This is the final frame. Slog3. NO grading
Same frame but added a Rec709 LUT, NO grading.
The compression artifacts in the frame grabs are due to hard JPG compression for the web!
We just finished a project (Anne på väg, SVT) where we shot interviews with multiple GoPro camera inside a car. I was asked to setup the solution for this and one of the things we wanted was to be able to monitor the cameras from a follow car to make sure the cameras were rolling, composition etc.
The rig is pretty simple. (After all the HDMI mess) we hook up each GoPro to continues power to bypass the battery problem. A micro HDMI is also attached to each camera and all the cables are run to the back of the trunk. Here we installed the control plate with the HDMI-SDI converters and our quad split. The signal from the quad so then transmit to the follow car for monitoring.
First we have the control panel.
1 Convergent Design Odyssey 7q which acts as our monitor and quad split. We could easily switch between full frame (for composition) and the quad. Then we have 3 Aja HMDI-SDI converters which converts the GoPro signal to SDI for the quad. The 4th camera in the car was wild and unmonitored. Everything in the back is DC powered by V-lock batteries. We left the OSD (On Screen Display) on in the GoPros so to see that the REC was on. The quad signal from the Odyssey 7Q was sent to a Pix240 which recorded a proxy with timecode for logging purpose and the signal was looped on to the link.
The trick here was to sync the GoPros for the edit. For budget reasons external recorder with locked TC was opted out which would have been the easy choice. Instead we had our Master Timecode in the Sound Bag, which was a TIMECODY BUDDY, feed an iPad with synced code. This code visually slated each go pro to easy sync in post. (Actually every goPro clip was later transcoded into a new clip with correct/soundmatched timecode and DNxHD.) Very easy way to establish correct Timecode to non-timecode cameras.
For the link to the follow car we chose the Bolt2000 from Teradek. We put the antennas externally on the car with helped with range. This is a line of sight system which looses the connection if you drive around the corner of a street. It will reconnect however one yore back in line of sight. The system has one problem though. If power is lost the units they don’t reconnect, it seems, without a reboot. This needs to be addressed in future firmwares! The system worked ok. It had some drops but recovered once back in range. It was really only a backup system for us to be able check that the cameras were rolling during the 20-30 min takes. Audio was easily monitored via a wireless boosting a 1w transmitter, with great quality and reliability.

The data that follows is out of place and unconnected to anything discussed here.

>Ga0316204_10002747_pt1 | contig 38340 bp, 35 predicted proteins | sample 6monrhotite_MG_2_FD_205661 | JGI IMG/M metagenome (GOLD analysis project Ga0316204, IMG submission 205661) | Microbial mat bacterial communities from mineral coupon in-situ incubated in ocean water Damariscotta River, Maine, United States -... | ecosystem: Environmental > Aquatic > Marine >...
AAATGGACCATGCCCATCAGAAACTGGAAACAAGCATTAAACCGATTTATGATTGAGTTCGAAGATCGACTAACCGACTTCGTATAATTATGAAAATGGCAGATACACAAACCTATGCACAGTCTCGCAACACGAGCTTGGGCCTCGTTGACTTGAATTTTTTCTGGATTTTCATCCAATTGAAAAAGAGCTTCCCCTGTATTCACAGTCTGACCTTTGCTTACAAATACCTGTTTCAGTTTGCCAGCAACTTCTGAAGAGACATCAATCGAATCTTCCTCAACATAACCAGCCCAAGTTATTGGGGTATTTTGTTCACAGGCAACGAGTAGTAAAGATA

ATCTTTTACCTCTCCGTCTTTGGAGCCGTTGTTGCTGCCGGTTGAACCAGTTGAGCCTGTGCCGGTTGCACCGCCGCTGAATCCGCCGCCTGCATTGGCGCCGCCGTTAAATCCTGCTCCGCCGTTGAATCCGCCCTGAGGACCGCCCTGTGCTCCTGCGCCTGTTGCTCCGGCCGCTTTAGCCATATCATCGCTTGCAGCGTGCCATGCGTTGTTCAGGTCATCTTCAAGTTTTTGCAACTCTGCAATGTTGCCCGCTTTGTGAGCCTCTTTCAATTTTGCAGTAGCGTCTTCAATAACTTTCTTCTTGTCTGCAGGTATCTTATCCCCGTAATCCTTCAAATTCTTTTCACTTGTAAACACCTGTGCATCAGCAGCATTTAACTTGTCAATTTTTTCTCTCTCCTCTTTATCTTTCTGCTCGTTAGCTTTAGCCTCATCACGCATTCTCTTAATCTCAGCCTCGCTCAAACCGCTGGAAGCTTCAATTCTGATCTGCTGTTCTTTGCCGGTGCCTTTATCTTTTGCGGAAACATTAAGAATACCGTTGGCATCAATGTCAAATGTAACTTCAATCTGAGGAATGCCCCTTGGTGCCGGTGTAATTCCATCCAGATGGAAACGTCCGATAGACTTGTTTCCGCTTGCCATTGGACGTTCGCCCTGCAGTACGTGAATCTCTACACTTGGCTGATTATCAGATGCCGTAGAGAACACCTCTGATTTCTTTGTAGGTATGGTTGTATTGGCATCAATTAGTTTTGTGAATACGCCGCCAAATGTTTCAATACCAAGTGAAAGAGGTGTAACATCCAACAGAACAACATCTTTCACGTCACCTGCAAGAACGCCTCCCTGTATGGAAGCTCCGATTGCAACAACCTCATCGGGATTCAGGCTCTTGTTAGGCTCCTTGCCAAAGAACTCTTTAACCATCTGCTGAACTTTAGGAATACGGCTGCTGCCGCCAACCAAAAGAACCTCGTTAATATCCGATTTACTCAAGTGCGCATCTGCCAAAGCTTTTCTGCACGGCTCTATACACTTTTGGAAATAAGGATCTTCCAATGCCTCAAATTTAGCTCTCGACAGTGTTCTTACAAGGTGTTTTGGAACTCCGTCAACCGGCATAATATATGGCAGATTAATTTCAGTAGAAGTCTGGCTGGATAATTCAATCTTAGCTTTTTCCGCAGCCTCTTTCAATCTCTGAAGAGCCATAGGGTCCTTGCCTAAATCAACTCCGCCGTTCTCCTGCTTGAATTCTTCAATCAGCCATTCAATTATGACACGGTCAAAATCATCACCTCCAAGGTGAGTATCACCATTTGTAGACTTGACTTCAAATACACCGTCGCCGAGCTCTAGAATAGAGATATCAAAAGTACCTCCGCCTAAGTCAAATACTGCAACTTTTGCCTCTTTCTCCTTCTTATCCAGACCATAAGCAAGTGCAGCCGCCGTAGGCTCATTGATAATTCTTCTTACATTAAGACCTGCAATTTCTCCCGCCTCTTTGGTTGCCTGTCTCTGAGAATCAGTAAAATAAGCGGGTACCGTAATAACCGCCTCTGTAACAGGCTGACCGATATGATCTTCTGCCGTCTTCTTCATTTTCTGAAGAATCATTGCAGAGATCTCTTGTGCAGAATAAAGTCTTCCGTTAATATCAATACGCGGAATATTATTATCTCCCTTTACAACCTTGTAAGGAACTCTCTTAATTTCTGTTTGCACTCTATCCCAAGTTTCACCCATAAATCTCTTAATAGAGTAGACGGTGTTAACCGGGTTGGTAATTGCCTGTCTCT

All in all this was a very successful setup. The wireless link had it’s dropout, mostly due to to travelling at speed in a car, but the rest of the system was rock solid! During 18 days, and countless hours of footage, we did NOT loose 1 clip due to a GoPro shut down. The new firmware in the GoPro with options to the flat picture profile was great.
Running everything on DC, including some lights is a bit of a charging mess at night though. I think we had something like 14 V-lock batteriers in use. 😉
So this finally got a solution. After a looooot of trial and error, ordering new/different HDMI-SDI converters, quad splits etc etc, AJA was the solution.
I am trying to monitor 3 GoPro cameras to make sure they are recording inside the main vehicle as we are riding in the follow car. My thought was simple enough, run the GoPro signal with on-screen display (OSD) into an HDMI-SDI converter, connect to Quad split and transmit signal to follow car. In reality is proved not so easy.
The Atomos Connect didn’t work at all, would not convert 1080/25p to SDI.
The BMD battery converter converted the signal to SDI but somehow corrupted it. It showed up fine on Sony OLED monitor but would NOT monitor on Marshall 5 inch or our Odyssey 7q (our quad solution)
Ordered the Decimator Quad split box. Is converted the signal in 4:3 and only put out a SD/SDI and I needed to have and HD out.
So it was as easy as AJA. It converted the HDMI to SDI and showed on the Sony and the quad mode in the Odyssey 7q.
The reason I tried Atomos and Black Magic Design first was that they had a built in battery, which the AJA does not.
Also I need to give lots of credit to Scandinavian Photo I Malmo which has has been so helpful in ordering gear and helping out.
Here is first try on a finished rig. Missing some wiring and stuff but I now see the light at the end of the tunnel. 🙂